What Are the Best Movies About Addiction?


Addiction movies represent a genre that grew from small beginnings in the early twentieth century. Their number has grown, reflecting the rise of addiction itself. Most forms of addiction have been covered over the years, although the majority deal with substance abuse. Anyone involved with addiction at first or second hand would do well to acquaint themselves with at least some of these films. They have the power to inform, inspire and deter.

The Power of Addiction Movies

Great movies about addiction are inspirational stories because of the challenges and the successful changes that they portray. Some addiction movies are informative about the process of recovery too.  And yet others are downright terrifying as they portray the reality of dependence run riot, often with unhappy endings. Altogether, there are well over a hundred movies where addiction is a major part of the story line.  At Castle Craig Hospital we recognise the therapeutic value of this genre and regularly show such movies as a part of our recovery programme.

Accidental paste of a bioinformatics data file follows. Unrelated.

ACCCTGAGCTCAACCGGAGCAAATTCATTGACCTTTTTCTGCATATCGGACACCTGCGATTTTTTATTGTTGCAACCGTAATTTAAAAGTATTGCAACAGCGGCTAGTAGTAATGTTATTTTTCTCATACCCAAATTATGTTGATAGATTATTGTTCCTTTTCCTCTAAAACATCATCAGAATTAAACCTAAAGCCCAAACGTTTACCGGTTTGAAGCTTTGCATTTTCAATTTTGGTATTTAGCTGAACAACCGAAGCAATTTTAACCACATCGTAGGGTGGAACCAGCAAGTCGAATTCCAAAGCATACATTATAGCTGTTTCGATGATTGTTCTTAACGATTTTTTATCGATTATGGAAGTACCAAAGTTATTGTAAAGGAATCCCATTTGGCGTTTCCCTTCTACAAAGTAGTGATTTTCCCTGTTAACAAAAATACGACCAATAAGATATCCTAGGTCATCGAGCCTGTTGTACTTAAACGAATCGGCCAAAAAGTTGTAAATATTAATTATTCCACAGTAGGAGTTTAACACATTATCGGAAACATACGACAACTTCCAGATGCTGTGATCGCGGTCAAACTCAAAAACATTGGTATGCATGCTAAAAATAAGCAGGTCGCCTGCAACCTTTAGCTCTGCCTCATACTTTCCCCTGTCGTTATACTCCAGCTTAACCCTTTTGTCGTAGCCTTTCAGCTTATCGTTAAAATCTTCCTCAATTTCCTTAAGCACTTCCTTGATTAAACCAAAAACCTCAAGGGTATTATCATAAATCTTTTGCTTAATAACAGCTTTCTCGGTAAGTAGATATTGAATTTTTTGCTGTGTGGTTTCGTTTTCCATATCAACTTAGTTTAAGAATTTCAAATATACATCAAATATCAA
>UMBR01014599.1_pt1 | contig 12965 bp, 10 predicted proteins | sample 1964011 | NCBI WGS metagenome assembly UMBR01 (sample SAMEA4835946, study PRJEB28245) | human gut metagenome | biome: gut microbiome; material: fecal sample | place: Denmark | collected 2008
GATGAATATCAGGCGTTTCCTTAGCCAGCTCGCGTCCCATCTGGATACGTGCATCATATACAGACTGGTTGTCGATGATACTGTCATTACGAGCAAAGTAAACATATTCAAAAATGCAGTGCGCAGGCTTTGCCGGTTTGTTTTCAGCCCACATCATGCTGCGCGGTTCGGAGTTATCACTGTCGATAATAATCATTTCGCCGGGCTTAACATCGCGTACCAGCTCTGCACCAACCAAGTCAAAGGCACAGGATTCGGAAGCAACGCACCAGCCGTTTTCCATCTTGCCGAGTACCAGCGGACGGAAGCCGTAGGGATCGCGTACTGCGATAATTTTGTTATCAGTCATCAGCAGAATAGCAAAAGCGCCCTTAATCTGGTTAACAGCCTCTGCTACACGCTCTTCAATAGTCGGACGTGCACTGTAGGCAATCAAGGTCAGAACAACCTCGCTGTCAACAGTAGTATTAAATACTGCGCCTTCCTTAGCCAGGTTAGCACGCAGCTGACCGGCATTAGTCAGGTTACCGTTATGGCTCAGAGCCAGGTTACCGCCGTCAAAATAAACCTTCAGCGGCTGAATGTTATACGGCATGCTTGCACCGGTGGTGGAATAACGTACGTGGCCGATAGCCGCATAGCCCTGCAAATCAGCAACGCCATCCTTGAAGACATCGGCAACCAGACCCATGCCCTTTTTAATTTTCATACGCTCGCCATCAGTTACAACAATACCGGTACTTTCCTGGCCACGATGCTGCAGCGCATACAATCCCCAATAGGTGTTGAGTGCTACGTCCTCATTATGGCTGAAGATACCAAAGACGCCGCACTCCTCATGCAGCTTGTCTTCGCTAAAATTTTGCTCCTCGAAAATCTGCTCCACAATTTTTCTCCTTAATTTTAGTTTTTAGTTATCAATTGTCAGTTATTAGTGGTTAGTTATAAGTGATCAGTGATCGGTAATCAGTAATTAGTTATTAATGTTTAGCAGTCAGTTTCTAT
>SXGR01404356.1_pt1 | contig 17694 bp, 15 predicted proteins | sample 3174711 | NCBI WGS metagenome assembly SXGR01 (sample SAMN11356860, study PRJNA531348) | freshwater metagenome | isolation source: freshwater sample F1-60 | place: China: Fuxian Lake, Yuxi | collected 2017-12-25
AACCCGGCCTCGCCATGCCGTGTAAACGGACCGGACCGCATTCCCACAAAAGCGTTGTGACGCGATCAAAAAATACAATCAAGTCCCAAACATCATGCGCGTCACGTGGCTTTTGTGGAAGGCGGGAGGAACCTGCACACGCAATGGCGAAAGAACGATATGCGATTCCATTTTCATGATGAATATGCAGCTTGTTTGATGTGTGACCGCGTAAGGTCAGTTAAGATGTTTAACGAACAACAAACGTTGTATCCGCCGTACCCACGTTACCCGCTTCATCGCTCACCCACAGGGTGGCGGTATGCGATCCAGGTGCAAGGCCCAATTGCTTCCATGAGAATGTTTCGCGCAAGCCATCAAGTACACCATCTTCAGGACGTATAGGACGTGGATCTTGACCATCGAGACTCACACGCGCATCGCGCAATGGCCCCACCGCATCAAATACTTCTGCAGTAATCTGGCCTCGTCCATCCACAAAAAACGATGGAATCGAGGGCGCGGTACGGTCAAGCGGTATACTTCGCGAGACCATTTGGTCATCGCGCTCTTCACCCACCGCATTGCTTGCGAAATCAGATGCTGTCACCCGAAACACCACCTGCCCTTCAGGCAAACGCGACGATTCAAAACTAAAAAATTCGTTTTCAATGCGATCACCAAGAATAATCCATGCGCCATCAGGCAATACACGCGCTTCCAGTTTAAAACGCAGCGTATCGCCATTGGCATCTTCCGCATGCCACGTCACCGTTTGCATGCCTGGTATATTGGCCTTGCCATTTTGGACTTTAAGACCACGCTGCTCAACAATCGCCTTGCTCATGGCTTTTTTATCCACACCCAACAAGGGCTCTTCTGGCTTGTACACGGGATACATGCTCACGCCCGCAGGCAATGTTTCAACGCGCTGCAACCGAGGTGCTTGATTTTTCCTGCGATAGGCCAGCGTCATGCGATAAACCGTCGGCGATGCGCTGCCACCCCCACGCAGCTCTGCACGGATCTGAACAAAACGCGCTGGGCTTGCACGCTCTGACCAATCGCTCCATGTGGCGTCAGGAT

Early Addiction Movies

Before 1950, such movies were rare though there are a few great examples, notably The Lost Weekend, released in 1945. But the genre started well before then. Before World War Two, Charlie Chaplin was portrayed using cocaine in his 1936 movie Modern Times (calling it nose powder). The earliest known movie featuring addiction is said to be a Danish film about morphine addiction called The Morphine Takers, which was made in 1911.

All Addictions Are Covered

Since 1950 movies about addiction, especially alcoholism and other substance abuse, have become increasingly abundant, reflecting the huge increase in numbers addicted, but other addictions have been featured too. Gambling, eating disorders and pornography are well represented as well as less well-known disorders. Examples are Confessions of a Shopaholic (2009), Screened Out (2020) – a movie about phone addiction and Habi Gabji (2022) – an Indian film about video game addiction in the young.

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The Value in Seeing These Movies

Anyone who has been touched by addiction, including family and friends would do well to see some of these movies. Whether you are in recovery, struggling for sobriety or just worried that your behaviour is starting to produce unpleasant consequences, these celluloid dramas serve many purposes – as cautionary tales to those in denial, as models of how to proceed for those wanting to change, and as a source of hope for people in despair.